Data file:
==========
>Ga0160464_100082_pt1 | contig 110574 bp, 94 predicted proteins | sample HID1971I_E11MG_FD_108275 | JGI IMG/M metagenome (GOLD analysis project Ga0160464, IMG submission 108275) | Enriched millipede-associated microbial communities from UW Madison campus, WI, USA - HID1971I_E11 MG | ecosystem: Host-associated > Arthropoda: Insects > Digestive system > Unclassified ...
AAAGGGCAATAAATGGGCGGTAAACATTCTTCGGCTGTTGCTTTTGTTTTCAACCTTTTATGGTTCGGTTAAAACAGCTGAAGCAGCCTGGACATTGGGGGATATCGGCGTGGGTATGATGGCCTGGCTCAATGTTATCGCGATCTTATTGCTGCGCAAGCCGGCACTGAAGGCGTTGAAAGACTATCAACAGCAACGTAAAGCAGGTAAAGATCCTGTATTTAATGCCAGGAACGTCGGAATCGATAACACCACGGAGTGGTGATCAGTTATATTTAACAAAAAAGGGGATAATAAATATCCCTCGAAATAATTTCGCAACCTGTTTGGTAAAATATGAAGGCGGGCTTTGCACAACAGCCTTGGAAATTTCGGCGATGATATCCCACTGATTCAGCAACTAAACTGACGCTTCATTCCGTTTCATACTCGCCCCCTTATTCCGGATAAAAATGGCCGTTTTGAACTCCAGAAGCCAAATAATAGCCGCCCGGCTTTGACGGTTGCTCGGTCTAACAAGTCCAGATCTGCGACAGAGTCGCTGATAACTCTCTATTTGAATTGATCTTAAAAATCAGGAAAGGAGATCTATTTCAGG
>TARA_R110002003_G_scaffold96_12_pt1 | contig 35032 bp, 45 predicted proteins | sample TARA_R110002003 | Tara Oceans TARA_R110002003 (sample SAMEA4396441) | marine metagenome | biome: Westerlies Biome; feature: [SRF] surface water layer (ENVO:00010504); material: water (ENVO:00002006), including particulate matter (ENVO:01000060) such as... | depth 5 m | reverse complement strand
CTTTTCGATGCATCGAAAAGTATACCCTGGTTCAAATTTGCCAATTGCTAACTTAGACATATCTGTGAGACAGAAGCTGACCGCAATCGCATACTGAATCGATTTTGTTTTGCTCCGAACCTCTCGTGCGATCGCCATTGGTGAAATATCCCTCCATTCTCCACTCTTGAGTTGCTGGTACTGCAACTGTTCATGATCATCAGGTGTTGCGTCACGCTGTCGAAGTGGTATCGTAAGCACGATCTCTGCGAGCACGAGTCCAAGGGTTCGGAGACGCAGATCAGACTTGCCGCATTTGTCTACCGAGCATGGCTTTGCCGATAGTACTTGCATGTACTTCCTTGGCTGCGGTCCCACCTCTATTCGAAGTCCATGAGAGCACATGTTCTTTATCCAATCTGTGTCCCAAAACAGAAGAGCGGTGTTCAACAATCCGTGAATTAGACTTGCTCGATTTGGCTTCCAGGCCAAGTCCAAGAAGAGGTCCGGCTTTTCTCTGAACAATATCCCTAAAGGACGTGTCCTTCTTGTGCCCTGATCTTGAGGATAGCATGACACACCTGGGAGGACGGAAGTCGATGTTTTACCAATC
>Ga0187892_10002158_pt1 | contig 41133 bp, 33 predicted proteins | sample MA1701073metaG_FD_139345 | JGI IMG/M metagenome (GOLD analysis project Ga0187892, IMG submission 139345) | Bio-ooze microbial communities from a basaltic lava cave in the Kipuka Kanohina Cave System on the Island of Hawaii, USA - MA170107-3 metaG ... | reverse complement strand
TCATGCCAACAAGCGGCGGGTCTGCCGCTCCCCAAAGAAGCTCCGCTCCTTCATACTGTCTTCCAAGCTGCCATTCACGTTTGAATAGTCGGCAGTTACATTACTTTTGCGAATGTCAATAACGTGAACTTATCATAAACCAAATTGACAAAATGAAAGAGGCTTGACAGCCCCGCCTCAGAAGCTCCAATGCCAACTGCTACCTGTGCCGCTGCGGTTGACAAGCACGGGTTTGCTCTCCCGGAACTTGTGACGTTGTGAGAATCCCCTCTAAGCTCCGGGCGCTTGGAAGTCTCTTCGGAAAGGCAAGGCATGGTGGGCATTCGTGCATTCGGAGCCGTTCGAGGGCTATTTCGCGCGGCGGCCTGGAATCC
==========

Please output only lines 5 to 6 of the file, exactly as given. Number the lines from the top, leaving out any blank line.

>Ga0187892_10002158_pt1 | contig 41133 bp, 33 predicted proteins | sample MA1701073metaG_FD_139345 | JGI IMG/M metagenome (GOLD analysis project Ga0187892, IMG submission 139345) | Bio-ooze microbial communities from a basaltic lava cave in the Kipuka Kanohina Cave System on the Island of Hawaii, USA - MA170107-3 metaG ... | reverse complement strand
TCATGCCAACAAGCGGCGGGTCTGCCGCTCCCCAAAGAAGCTCCGCTCCTTCATACTGTCTTCCAAGCTGCCATTCACGTTTGAATAGTCGGCAGTTACATTACTTTTGCGAATGTCAATAACGTGAACTTATCATAAACCAAATTGACAAAATGAAAGAGGCTTGACAGCCCCGCCTCAGAAGCTCCAATGCCAACTGCTACCTGTGCCGCTGCGGTTGACAAGCACGGGTTTGCTCTCCCGGAACTTGTGACGTTGTGAGAATCCCCTCTAAGCTCCGGGCGCTTGGAAGTCTCTTCGGAAAGGCAAGGCATGGTGGGCATTCGTGCATTCGGAGCCGTTCGAGGGCTATTTCGCGCGGCGGCCTGGAATCC